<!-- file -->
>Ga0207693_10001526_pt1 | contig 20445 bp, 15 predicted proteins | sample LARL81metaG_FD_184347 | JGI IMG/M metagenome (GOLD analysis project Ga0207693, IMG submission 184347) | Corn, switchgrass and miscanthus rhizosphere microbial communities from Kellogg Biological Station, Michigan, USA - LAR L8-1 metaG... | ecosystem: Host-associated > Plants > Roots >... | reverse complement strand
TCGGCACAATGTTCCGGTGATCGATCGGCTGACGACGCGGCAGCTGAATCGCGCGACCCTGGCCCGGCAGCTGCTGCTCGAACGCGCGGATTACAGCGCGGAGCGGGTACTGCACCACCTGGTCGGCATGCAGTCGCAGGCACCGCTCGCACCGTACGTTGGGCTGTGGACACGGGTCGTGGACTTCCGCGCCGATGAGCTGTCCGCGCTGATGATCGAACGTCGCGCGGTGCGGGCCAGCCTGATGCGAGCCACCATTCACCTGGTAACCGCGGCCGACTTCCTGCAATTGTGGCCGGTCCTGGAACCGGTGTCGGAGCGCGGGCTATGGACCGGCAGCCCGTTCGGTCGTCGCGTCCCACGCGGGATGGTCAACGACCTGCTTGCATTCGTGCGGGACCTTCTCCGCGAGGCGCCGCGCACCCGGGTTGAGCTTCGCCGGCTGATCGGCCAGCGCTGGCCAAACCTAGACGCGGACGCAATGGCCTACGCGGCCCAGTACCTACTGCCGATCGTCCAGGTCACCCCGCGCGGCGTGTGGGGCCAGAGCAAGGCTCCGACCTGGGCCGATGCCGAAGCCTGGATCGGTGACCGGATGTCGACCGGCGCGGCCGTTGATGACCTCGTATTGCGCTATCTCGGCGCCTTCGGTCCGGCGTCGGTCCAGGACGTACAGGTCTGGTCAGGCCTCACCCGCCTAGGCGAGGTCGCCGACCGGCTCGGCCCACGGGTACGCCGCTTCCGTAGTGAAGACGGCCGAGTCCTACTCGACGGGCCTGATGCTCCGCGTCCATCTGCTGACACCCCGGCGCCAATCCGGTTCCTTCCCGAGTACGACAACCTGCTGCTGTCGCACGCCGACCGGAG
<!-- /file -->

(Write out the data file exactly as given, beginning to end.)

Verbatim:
>Ga0207693_10001526_pt1 | contig 20445 bp, 15 predicted proteins | sample LARL81metaG_FD_184347 | JGI IMG/M metagenome (GOLD analysis project Ga0207693, IMG submission 184347) | Corn, switchgrass and miscanthus rhizosphere microbial communities from Kellogg Biological Station, Michigan, USA - LAR L8-1 metaG... | ecosystem: Host-associated > Plants > Roots >... | reverse complement strand
TCGGCACAATGTTCCGGTGATCGATCGGCTGACGACGCGGCAGCTGAATCGCGCGACCCTGGCCCGGCAGCTGCTGCTCGAACGCGCGGATTACAGCGCGGAGCGGGTACTGCACCACCTGGTCGGCATGCAGTCGCAGGCACCGCTCGCACCGTACGTTGGGCTGTGGACACGGGTCGTGGACTTCCGCGCCGATGAGCTGTCCGCGCTGATGATCGAACGTCGCGCGGTGCGGGCCAGCCTGATGCGAGCCACCATTCACCTGGTAACCGCGGCCGACTTCCTGCAATTGTGGCCGGTCCTGGAACCGGTGTCGGAGCGCGGGCTATGGACCGGCAGCCCGTTCGGTCGTCGCGTCCCACGCGGGATGGTCAACGACCTGCTTGCATTCGTGCGGGACCTTCTCCGCGAGGCGCCGCGCACCCGGGTTGAGCTTCGCCGGCTGATCGGCCAGCGCTGGCCAAACCTAGACGCGGACGCAATGGCCTACGCGGCCCAGTACCTACTGCCGATCGTCCAGGTCACCCCGCGCGGCGTGTGGGGCCAGAGCAAGGCTCCGACCTGGGCCGATGCCGAAGCCTGGATCGGTGACCGGATGTCGACCGGCGCGGCCGTTGATGACCTCGTATTGCGCTATCTCGGCGCCTTCGGTCCGGCGTCGGTCCAGGACGTACAGGTCTGGTCAGGCCTCACCCGCCTAGGCGAGGTCGCCGACCGGCTCGGCCCACGGGTACGCCGCTTCCGTAGTGAAGACGGCCGAGTCCTACTCGACGGGCCTGATGCTCCGCGTCCATCTGCTGACACCCCGGCGCCAATCCGGTTCCTTCCCGAGTACGACAACCTGCTGCTGTCGCACGCCGACCGGAG